Daily Management Review

Consumer Expenditure And Orders For Core Capital Goods Show That The US Economy Going Strong


Consumer Expenditure And Orders For Core Capital Goods Show That The US Economy Going Strong
Consumer spending in the United States climbed more than predicted in January, providing a big boost to the economy at the start of the first quarter, but price pressures remained high, with annual inflation climbing to levels not seen in over four decades.
Other statistics released on Friday showed strong demand for equipment by firms last month, boosting growth forecasts even further. The Commerce Department's assessments revealed underlying economic resilience that might keep the recovery going while the Federal Reserve raises interest rates to combat inflation and protect the economy from the consequences from Russia's invasion of Ukraine.
The Federal Reserve is anticipated to raise interest rates for the first time next month. According to economists, there might be as many as seven rate hikes this year. Morgan Stanley raised its first-quarter GDP growth forecast from 3.8 per cent to 5.4 per cent annualised. In the fourth quarter, the economy increased at a rate of 7.0 per cent.
"The real economy appears to be in stronger health than we feared, suggesting that the Fed will push on with its planned rate hikes starting in March, although the Ukraine conflict makes a 50 basis points hike less likely," said Paul Ashworth, chief U.S. economist at Capital Economics in Toronto.
 Consumer expenditure, which accounts for almost two-thirds of all economic activity in the United States, increased by 2.1 per cent in January after declining by 0.8  per cent in December. Purchases of motor cars, nondurable products such as clothes and leisure goods, as well as expenditures on heating in many regions of the country, drove spending.
However, a rise of Covid-19 infections, spurred by the Omicron variety, slashed expenditure at restaurants, pubs, and hotels and motels. Air travel spending has also decreased.
Consumer spending was expected to climb 1.5 per cent, according to economists surveyed by Reuters. Despite the fact that consumer sentiment, as assessed by the University of Michigan, has fallen to a more than decade low, expenditure has increased.
Massive savings and high pay growth are supporting consumer spending as the labour market tightens. Following the termination of the Child Tax Credit payments, this is offsetting a loss in government money to households.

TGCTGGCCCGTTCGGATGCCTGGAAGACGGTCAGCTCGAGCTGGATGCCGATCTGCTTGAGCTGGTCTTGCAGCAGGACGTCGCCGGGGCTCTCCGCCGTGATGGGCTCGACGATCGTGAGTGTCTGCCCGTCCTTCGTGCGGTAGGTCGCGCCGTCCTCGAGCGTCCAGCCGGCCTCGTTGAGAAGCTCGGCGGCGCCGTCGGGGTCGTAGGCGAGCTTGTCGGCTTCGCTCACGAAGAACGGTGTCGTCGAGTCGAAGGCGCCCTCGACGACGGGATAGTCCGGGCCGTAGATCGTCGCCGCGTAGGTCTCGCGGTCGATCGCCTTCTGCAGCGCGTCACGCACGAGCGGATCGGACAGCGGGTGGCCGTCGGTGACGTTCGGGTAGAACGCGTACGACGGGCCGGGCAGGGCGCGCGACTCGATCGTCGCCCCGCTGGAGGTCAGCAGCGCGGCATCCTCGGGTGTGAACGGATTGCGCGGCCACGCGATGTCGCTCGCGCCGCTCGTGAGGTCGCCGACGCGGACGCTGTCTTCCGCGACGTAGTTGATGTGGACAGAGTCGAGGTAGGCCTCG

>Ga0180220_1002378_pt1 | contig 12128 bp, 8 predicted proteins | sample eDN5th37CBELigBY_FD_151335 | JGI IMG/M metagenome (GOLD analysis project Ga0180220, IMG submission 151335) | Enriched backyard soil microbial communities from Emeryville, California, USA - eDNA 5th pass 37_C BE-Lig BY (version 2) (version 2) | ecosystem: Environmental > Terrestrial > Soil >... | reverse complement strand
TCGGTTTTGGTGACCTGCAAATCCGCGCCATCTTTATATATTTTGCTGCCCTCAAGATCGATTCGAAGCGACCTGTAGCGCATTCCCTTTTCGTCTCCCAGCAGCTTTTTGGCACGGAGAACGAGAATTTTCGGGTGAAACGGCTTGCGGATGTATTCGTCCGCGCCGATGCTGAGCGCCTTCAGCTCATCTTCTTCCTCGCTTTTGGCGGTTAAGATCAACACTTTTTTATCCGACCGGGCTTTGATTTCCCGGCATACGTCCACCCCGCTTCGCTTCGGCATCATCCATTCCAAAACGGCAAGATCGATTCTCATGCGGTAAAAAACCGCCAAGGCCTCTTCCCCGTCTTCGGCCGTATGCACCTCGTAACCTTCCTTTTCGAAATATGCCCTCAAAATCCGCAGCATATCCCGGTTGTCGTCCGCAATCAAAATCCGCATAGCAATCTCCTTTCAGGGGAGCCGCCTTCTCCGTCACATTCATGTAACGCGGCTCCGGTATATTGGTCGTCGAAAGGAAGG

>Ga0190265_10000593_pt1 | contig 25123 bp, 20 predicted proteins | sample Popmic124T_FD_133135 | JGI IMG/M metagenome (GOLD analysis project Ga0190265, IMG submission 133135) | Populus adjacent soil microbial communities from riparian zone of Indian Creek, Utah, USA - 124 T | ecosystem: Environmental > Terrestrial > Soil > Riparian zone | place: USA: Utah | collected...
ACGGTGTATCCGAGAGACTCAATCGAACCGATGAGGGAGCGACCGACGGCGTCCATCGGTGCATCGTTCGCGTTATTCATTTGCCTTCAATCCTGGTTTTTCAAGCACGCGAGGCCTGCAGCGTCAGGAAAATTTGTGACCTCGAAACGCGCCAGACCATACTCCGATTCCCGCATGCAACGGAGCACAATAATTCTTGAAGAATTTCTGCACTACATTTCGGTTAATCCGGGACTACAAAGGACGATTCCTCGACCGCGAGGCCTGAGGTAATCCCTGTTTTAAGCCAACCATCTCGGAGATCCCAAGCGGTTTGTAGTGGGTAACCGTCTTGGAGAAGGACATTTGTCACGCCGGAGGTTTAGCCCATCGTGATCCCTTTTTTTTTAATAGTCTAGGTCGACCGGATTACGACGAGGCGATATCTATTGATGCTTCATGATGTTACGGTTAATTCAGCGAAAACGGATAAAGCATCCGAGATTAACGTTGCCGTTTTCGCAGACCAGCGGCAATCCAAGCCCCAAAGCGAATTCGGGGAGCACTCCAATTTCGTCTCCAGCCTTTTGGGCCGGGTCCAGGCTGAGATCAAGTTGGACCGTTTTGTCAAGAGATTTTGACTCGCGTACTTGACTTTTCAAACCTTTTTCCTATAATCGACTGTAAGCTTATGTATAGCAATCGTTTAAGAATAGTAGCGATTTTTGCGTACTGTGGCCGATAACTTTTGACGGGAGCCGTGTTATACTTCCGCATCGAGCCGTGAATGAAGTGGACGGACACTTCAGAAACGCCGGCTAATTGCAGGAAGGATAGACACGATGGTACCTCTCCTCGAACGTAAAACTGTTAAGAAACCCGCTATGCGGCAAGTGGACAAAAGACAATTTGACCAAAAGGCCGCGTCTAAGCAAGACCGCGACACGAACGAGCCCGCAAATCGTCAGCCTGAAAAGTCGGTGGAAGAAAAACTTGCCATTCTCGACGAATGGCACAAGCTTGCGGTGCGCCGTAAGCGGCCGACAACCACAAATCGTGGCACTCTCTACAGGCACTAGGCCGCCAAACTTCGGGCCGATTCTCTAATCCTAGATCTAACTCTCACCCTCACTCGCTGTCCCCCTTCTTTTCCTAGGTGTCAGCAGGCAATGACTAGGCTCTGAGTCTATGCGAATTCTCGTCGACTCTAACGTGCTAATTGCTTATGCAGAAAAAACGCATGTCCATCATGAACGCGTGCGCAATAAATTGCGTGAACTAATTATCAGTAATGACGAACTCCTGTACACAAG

Last month, a 0.5 per cent gain in earnings was countered by a fall in government social payments, leaving personal income flat. Economists dismissed the dip in the savings rate, which fell to 6.4 per cent in December from 8.2 pe rcent in December, the lowest since December 2013.
"Households, in aggregate, still have about $2 trillion saved up from earlier in the pandemic, and some of the January drop in saving came from a reduction in Child Tax Credit payments," said Gus Faucher, chief economist at PNC Financial in Pittsburgh, Pennsylvania. "Households will adjust to the reduced tax credit and the saving rate will return to above 7 per cent."
After climbing 0.5 per cent in December, the personal consumption expenditures (PCE) price index jumped 0.6 per cent in January.
The PCE price index increased by 6.1 per cent in January. This was the highest gain since February 1982, and it came after a 5.8% year-over-year increase in December. The PCE price index rose 0.5 per  cent after rising 0.5 per cent in December, excluding the volatile food and energy components.
In January, the so-called core PCE price index increased by 5.2 per cent year over year, the highest increase since April 1983. In the 12 months leading up to December, the core PCE price index grew by 4.9 per cent.
Household purchasing power is being eroded as inflation rises over the Fed's 2 per cent objective. After accounting for inflation, family income decreased by 0.5 per cent.
Because of the Russia-Ukraine crisis, price pressures may continue to rise. Brent oil prices jumped above $100 per barrel for the first time since 2014 on Thursday, before falling to below $97 per barrel on Friday.
Consumer spending increased 1.5 per cent in January after falling 1.3 per cent in December when adjusted for inflation.
Because of the impact from inventories, some economists anticipate GDP will be below 2.0 per cent this quarter.